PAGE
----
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So You Think You Own Your Data?

Web Hosting Blog

Despite last year’s Cambridge Analytica scandal, most people continue to use social media at much the same frequency that we did before. Though users are a lot more aware of the implications of sharing personal information, photos and video online now, it’s not diminished it’s popularity. Social media can be really useful for promoting your business, staying in touch with old friends and keeping up to date with the news in your local area. It’s also a great way to share photos with family and friends, but you need to keep in mind what your rights are, and stay mindful of what those companies are allowed to do with your data and photos. In other words, make sure you’re aware of what the terms and conditions say. To help our readers with this, we’ve put together a useful summary of the “small print” surrounding data rights for a few of the big social media companies.


Facebook’s T&C’s state that they can use your name, profile picture, your “likes” and any of your posts in order to make money for themselves, however, they don’t have to pay you to do this.

They can share your age, location, gender and interests with any advertiser in the world. However, you are allowed to ask them not to. They can use your personal information to show you adverts on your news feed, but doesn’t have to make it obvious that what you’re seeing is an advert.

Facebook advises that you are the owner of any photos and videos that you post, however, Facebook’s also allowed to use them for any purpose it likes, and doesn’t have to compensate you for the privilege. When you delete a photo or video, Facebook are allowed to keep a copy of it on their systems.

The other companies that Facebook owns (eg. Instagram and WhatsApp) can share any information they have about you with Facebook. Should another company ever buy Facebook, that sale will include your personal information.

If you suggest improvements or new products to Facebook and they use your idea, they’re under no obligation to pay you for this, or to give you any credit.


Similarly to Facebook, Instagram states that you are the official owner of any photos and videos you post. However, Instagram are allowed to use them, and they can also let other people, anywhere in the world, use them. Those third parties might pay Instagram for the use of said photos and videos, but Instagram will not pay you.

You can close your Instagram account, but Instagram are allowed to keep all the data they have already collected on you up to that point, which may include your photos/videos.

Instagram’s T&C’s state that they are allowed to share your personal information with other companies associated with Instagram. This could include your name, email address, school/place of work, where you live, your photos, your phone number, your past geolocations, who your friends are, your birthday and information from your DMs. Instagram state they are not responsible for what other companies might do with this information.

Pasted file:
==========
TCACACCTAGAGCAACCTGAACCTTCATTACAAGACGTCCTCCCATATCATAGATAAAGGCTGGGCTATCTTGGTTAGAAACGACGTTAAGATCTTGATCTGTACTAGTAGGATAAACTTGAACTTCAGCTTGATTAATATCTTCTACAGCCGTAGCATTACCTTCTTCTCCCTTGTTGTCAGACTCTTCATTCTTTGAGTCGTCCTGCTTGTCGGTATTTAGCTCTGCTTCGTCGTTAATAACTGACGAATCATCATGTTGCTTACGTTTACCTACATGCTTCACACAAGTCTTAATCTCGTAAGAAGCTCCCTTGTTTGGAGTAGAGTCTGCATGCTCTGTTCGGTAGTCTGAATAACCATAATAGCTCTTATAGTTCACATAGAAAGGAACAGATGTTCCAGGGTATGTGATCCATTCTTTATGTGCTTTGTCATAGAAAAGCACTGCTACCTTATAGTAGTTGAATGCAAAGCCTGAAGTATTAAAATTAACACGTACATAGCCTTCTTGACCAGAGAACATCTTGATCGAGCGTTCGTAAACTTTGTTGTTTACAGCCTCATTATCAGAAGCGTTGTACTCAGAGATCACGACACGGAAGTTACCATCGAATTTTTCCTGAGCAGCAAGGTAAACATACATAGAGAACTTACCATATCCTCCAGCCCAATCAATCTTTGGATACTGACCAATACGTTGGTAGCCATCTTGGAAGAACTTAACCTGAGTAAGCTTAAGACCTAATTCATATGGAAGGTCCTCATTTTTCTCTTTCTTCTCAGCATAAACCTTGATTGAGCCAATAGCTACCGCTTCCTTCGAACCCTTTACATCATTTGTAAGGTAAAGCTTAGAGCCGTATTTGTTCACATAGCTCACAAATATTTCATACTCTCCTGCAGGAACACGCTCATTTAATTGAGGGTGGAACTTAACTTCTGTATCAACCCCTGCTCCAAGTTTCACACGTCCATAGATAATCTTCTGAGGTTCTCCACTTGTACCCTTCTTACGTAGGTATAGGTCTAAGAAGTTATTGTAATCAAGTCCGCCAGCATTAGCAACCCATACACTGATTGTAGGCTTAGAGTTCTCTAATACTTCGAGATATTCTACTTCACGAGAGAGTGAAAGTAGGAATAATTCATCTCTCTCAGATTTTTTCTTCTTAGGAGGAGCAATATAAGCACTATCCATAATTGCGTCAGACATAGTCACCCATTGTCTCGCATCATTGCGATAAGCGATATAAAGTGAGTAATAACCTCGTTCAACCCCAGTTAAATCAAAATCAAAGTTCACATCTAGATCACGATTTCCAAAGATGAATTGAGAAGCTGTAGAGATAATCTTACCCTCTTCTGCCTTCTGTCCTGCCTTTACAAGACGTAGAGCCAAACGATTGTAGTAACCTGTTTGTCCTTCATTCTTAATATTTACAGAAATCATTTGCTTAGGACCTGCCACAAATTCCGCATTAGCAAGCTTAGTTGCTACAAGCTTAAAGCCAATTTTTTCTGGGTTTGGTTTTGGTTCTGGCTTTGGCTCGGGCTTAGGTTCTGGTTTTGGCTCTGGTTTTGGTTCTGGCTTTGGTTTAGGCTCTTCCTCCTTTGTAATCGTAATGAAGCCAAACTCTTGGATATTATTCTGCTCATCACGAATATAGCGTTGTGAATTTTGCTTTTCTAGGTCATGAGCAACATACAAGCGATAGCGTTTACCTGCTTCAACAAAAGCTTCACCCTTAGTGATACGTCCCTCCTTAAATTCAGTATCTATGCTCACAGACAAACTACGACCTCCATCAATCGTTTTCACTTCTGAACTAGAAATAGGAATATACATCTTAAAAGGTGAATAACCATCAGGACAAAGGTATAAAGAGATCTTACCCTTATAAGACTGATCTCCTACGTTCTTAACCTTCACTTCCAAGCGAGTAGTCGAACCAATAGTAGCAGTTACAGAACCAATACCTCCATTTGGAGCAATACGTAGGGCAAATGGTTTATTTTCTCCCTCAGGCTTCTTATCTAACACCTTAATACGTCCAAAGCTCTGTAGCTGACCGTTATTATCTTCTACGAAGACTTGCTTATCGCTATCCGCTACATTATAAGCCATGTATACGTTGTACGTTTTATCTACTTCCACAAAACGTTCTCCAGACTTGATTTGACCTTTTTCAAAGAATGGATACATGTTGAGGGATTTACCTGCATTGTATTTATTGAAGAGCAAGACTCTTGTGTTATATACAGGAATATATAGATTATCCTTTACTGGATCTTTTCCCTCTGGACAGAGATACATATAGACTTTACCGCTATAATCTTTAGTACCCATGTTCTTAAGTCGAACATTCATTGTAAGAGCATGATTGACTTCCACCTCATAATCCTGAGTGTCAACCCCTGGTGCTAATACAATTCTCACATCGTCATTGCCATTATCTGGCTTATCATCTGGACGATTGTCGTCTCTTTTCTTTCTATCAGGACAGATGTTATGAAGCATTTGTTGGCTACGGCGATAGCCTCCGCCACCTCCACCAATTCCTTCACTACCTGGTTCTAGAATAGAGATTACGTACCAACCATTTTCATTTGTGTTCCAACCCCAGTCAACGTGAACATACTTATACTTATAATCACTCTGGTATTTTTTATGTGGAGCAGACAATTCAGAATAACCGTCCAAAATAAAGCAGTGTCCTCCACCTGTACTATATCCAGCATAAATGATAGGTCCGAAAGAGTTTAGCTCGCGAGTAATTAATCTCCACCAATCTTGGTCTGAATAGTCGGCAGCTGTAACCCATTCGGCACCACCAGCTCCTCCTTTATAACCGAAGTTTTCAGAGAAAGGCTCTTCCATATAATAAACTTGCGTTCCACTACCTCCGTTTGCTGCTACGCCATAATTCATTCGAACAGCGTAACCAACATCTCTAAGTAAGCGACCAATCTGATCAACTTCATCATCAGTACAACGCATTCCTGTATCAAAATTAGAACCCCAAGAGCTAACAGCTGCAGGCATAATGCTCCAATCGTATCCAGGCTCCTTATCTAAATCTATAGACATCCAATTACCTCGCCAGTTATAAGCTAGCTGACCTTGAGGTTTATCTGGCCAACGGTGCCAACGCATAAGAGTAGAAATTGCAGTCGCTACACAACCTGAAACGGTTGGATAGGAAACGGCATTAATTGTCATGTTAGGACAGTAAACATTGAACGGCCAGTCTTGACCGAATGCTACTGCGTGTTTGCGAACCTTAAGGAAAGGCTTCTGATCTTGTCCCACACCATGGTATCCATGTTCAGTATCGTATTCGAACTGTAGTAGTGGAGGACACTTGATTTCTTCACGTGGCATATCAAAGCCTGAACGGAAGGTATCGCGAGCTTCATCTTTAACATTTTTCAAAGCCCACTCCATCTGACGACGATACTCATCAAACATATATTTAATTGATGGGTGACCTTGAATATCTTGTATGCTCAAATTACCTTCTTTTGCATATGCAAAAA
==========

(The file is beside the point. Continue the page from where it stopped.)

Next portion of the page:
When you’re using the app, Snapchat collects information about you, including what you search for, who you interact with, details of your phone/device and wireless network, web pages you view before and after using Snapchat, where you are, photos stores on your phone, details of your phone contacts.

Snapchat is allowed to publicly display or sell on anything that you have posted. They don’t have to pay you for that.

Snapchat also collects your phone number, date of birth, and sometimes your real name and payment card information. If Snapchat is ever sold to another company, this information will be sold along with it.


The messages that you send on WhatsApp are encrypted, so WhatsApp aren’t able to read the contents of these. However there’s a lot more information about you that WhatsApp is allowed to access and store, including your mobile phone number, your contacts and whether they use WhatsApp or not, who you have messaged and when, what groups you’re in, and where you are. They can also share this information with the companies connected to WhatsApp, which are Facebook and Instagram.


YouTube’s T&C’s reinforce that users own any videos they upload, but with that now familiar caveat that they can use that same content however they like, and can also allow other companies to use it, without you being paid anything. YouTube is owned by Google. This means that information taken from your YouTube account can be shared with Google too, including your name, phone number, email, friends, location, the videos you’ve uploaded, the videos you’ve watched, and your IP address. If you appear in someone else’s YouTube video but did not give your consent, you can complain to YouTube and they will ask the poster to take it down, but only if you can be clearly identified.

We hope that this simplified summary gives you a bit more information on how social media companies are allowed to use your data. Keep this in mind when you’re deciding what to post (or not to post). Always make sure you read the T&Cs in full for any online service that you use, especially if you’re providing them with personal information. Further to that, make sure you stay fully up to date with any changes to those terms for services you already use.